S-K is a school for bright, creative and gifted students which, like Chris noted for Emerson, means that we have children who learn at different levels and have different talents in different areas.  One area that this shines for S-K is in our math program. We use Singapore Math, which is a fantastic self-paced program that allows children to race ahead if they need to or to work at grade level, whatever their need, as the backbone of the program as well as all sorts of different hands-on, creative, real-life, exploratory math that utilizes different resources as appropriate (Montessori, etc) . All kids do math at the same time, so children move to other classrooms to work with their learning peers and we have a fabulous Phd who comes in to do work with kids who are learning at a really accelerated rate. The value that this brings to children is immeasurable. Parents have told me that their children say "I don't have to wait to do my work" and "I can work as quickly as my mind wants to". This is where the "individual mastery" of the program comes in. Children learn solidly across all disciplines and are able to explore and dig deep in areas that give them exceptional excitement. There is a love of learning in that school that I have never before seen in my life.

We have a phenomenal Orff-based music program, an art program that rivals any I have seen in highschool (figurative model making in 4th grade, ceramics, drawing--you wouldn't believe how cool it is) and an exciting and engaging french and Latin program starting in Kindergarten. My son still muses about the Muses that he discovered in Imogen's class as a Kindergartener. We are also an urban campus (right off of Washtenaw near Trader Joe's) on County Farm park, so we utilize the best of both the natural environment and what Ann Arbor has to offer. Being on the park and such a part of the city demonstrates to the students that they are stewards of public goods and that they have a responsibility to work for and care for what the community offers to them. This is not a fancy or flashy school. 30% of our kids get some form of financial aid and the emphasis is really more on using what you have well, something I really appreciate.

I could go on and on, obviously, but the other thing that I will finally say about the school is that it is like a family in many ways. One parent commented that S-K is "like homeschooling on steroids" and I really agree with him. The school, for our family, is an extension of our family's personal values and the truly personalized attention that my son gets is unmatched in any school around. The children are engaged in a environment that asks them to understand themselves both as individuals and in the context of community. Community service is a big part of the curriculum as is teamwork, leadership, compassion and diversity. The 2/3 class works deeply in "tribes", learning about differences and similarities, about solving problems and handling conflict. The school believes that the child's emotional, social and interpersonal development is every bit as important as the intellectual challenge they find at school. In other words, you can be the smartest kid in the world but if you can't work well with others, you will never be able to achieve all that is possible with your talents. It makes me want to go back to grade school, something I never thought I would say in my life. A friend whose son started K this year describes S-K as "magical". She's watched him race ahead in math, french, writing in ways she never knew possible in just a few months. He dazzles her daily with what he knows and runs into school every morning, eager to start his day.  She's kind of in love with the place, just like I am. :)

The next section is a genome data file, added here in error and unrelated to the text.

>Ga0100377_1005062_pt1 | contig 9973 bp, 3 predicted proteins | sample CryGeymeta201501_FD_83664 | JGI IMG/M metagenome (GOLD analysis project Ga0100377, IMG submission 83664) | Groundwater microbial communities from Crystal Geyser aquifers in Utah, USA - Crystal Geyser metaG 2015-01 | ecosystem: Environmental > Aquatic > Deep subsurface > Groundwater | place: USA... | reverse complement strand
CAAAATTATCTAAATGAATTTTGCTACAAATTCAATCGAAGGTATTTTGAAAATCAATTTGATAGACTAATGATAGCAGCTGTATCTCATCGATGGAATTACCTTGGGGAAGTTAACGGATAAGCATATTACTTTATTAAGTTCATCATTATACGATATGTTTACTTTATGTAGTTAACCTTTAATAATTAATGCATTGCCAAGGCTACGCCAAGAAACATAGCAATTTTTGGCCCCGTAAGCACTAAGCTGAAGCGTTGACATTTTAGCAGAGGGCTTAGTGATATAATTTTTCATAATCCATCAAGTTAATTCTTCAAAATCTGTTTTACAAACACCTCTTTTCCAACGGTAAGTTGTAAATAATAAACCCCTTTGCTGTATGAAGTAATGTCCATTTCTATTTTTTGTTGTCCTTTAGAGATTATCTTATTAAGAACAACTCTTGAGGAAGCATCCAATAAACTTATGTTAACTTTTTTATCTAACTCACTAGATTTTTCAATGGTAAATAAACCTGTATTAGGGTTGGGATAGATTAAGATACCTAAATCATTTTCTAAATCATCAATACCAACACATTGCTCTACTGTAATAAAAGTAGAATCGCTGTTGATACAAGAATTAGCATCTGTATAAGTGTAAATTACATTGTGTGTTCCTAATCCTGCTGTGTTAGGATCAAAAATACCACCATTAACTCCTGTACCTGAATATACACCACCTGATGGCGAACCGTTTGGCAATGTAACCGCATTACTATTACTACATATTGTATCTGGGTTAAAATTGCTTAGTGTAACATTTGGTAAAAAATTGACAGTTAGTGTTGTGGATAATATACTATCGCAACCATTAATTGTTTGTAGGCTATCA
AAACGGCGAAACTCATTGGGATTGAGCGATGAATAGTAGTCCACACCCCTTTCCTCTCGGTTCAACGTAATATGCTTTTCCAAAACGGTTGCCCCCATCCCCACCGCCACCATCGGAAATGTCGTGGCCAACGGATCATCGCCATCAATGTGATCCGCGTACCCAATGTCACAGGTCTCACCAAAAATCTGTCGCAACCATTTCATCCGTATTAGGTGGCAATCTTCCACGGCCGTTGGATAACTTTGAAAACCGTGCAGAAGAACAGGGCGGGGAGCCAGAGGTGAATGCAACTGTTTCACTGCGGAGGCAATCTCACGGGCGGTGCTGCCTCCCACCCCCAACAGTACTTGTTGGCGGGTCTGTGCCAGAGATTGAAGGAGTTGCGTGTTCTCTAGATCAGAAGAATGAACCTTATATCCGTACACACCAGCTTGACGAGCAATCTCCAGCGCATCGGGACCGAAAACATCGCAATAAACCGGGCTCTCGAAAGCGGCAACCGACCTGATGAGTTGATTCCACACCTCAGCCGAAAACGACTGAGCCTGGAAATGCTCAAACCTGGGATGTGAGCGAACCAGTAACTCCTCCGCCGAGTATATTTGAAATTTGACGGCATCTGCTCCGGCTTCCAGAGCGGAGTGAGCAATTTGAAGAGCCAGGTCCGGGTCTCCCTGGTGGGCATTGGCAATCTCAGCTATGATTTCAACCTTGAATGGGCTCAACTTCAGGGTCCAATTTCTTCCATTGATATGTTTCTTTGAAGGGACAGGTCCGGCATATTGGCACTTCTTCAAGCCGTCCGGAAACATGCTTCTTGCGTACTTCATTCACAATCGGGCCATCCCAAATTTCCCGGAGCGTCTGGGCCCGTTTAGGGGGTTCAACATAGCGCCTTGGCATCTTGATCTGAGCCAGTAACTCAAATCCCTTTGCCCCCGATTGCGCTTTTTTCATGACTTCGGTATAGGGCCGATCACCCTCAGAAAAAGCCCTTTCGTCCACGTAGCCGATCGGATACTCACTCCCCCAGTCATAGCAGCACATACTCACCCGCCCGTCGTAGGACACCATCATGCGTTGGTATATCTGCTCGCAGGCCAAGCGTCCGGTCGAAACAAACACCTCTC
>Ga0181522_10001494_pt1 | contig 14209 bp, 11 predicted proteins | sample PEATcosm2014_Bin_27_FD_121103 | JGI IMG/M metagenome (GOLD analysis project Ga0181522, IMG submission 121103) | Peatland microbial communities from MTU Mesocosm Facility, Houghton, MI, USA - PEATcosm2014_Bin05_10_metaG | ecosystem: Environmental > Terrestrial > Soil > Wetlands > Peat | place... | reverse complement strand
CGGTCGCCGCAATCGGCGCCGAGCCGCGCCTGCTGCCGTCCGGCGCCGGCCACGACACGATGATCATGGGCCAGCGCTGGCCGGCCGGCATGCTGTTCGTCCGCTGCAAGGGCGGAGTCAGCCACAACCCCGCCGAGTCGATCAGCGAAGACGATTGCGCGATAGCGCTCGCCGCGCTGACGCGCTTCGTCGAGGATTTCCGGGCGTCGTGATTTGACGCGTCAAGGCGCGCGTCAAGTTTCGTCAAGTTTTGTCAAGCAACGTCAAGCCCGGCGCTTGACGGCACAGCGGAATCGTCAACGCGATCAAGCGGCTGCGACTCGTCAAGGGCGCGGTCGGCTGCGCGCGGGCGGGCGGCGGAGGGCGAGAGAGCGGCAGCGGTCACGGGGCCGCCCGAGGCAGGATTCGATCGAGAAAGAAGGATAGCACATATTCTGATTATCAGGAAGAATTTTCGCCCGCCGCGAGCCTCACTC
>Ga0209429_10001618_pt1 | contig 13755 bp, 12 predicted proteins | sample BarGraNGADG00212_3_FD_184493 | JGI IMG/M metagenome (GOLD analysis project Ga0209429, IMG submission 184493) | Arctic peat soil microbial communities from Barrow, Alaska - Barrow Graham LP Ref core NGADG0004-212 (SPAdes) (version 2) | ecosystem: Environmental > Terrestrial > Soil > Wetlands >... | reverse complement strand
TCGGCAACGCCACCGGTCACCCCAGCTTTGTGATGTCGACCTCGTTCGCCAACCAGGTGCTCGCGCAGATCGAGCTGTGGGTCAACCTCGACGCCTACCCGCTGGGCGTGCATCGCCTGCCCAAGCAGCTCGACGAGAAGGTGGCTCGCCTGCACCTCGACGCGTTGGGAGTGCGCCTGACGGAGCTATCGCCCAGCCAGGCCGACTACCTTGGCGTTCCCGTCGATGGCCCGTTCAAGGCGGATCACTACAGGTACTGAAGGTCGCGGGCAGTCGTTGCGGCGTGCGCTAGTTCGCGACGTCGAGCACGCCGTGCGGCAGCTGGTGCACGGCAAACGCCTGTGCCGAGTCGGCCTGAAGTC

So, I truly believe we are lucky to have all of these fantastic schools in A2, each with their own, distinct personality. I think you know when you walk through a school what culture would work for your child. We visited S-K first and came back to it after looking far and wide, and really took the time to see it through the eyes of an elementary-aged child. The tight-knit parent community, the fact that parents know the names of all the children walking through the doors, the connected relationships with the teachers that parents have...these were all important to us and very much a part of S-K's DNA. It's also a really wonderful place for a child to land if a family is moving to A2 from a different community mid-year. The children embrace new children, as does the parent community. It's a safe spot and a wonderful transition into a new space.

I'd be happy to speak to anyone about Summers-Knoll and what led us to our choice and can elaborate on things like financial aid, our explorations classes, after-school enrichment activities, etc. Obviously I am biased but I truly believe that the choices out there are wonderful and it is really a matter of what is the best fit.

Best,

Fran